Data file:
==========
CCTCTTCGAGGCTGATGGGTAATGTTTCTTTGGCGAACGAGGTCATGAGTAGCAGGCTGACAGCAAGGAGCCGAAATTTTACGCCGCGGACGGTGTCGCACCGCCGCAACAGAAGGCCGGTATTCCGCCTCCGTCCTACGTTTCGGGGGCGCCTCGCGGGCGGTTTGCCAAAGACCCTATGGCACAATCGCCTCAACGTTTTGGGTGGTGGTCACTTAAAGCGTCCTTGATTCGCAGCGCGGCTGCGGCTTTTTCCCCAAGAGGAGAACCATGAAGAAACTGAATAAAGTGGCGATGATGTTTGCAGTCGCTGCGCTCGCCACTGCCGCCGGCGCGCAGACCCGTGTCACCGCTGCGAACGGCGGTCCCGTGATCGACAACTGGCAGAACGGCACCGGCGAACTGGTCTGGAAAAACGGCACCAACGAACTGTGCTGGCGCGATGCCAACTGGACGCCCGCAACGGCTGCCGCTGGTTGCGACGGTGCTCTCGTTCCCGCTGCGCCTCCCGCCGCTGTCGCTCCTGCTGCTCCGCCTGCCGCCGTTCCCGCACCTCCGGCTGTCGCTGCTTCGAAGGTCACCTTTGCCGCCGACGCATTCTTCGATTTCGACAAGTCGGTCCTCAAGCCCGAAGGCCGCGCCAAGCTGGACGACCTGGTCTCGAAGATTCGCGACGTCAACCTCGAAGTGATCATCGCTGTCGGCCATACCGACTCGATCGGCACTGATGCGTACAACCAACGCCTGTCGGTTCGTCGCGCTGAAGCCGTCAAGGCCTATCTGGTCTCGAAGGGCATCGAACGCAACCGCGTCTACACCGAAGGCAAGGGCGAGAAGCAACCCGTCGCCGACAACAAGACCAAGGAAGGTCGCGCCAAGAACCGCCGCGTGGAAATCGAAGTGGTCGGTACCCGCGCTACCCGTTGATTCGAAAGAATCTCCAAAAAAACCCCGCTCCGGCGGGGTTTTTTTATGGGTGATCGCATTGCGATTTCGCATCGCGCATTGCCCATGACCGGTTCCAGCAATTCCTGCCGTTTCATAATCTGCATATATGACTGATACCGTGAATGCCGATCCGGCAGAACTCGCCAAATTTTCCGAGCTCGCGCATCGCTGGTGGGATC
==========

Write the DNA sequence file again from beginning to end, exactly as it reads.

CCTCTTCGAGGCTGATGGGTAATGTTTCTTTGGCGAACGAGGTCATGAGTAGCAGGCTGACAGCAAGGAGCCGAAATTTTACGCCGCGGACGGTGTCGCACCGCCGCAACAGAAGGCCGGTATTCCGCCTCCGTCCTACGTTTCGGGGGCGCCTCGCGGGCGGTTTGCCAAAGACCCTATGGCACAATCGCCTCAACGTTTTGGGTGGTGGTCACTTAAAGCGTCCTTGATTCGCAGCGCGGCTGCGGCTTTTTCCCCAAGAGGAGAACCATGAAGAAACTGAATAAAGTGGCGATGATGTTTGCAGTCGCTGCGCTCGCCACTGCCGCCGGCGCGCAGACCCGTGTCACCGCTGCGAACGGCGGTCCCGTGATCGACAACTGGCAGAACGGCACCGGCGAACTGGTCTGGAAAAACGGCACCAACGAACTGTGCTGGCGCGATGCCAACTGGACGCCCGCAACGGCTGCCGCTGGTTGCGACGGTGCTCTCGTTCCCGCTGCGCCTCCCGCCGCTGTCGCTCCTGCTGCTCCGCCTGCCGCCGTTCCCGCACCTCCGGCTGTCGCTGCTTCGAAGGTCACCTTTGCCGCCGACGCATTCTTCGATTTCGACAAGTCGGTCCTCAAGCCCGAAGGCCGCGCCAAGCTGGACGACCTGGTCTCGAAGATTCGCGACGTCAACCTCGAAGTGATCATCGCTGTCGGCCATACCGACTCGATCGGCACTGATGCGTACAACCAACGCCTGTCGGTTCGTCGCGCTGAAGCCGTCAAGGCCTATCTGGTCTCGAAGGGCATCGAACGCAACCGCGTCTACACCGAAGGCAAGGGCGAGAAGCAACCCGTCGCCGACAACAAGACCAAGGAAGGTCGCGCCAAGAACCGCCGCGTGGAAATCGAAGTGGTCGGTACCCGCGCTACCCGTTGATTCGAAAGAATCTCCAAAAAAACCCCGCTCCGGCGGGGTTTTTTTATGGGTGATCGCATTGCGATTTCGCATCGCGCATTGCCCATGACCGGTTCCAGCAATTCCTGCCGTTTCATAATCTGCATATATGACTGATACCGTGAATGCCGATCCGGCAGAACTCGCCAAATTTTCCGAGCTCGCGCATCGCTGGTGGGATC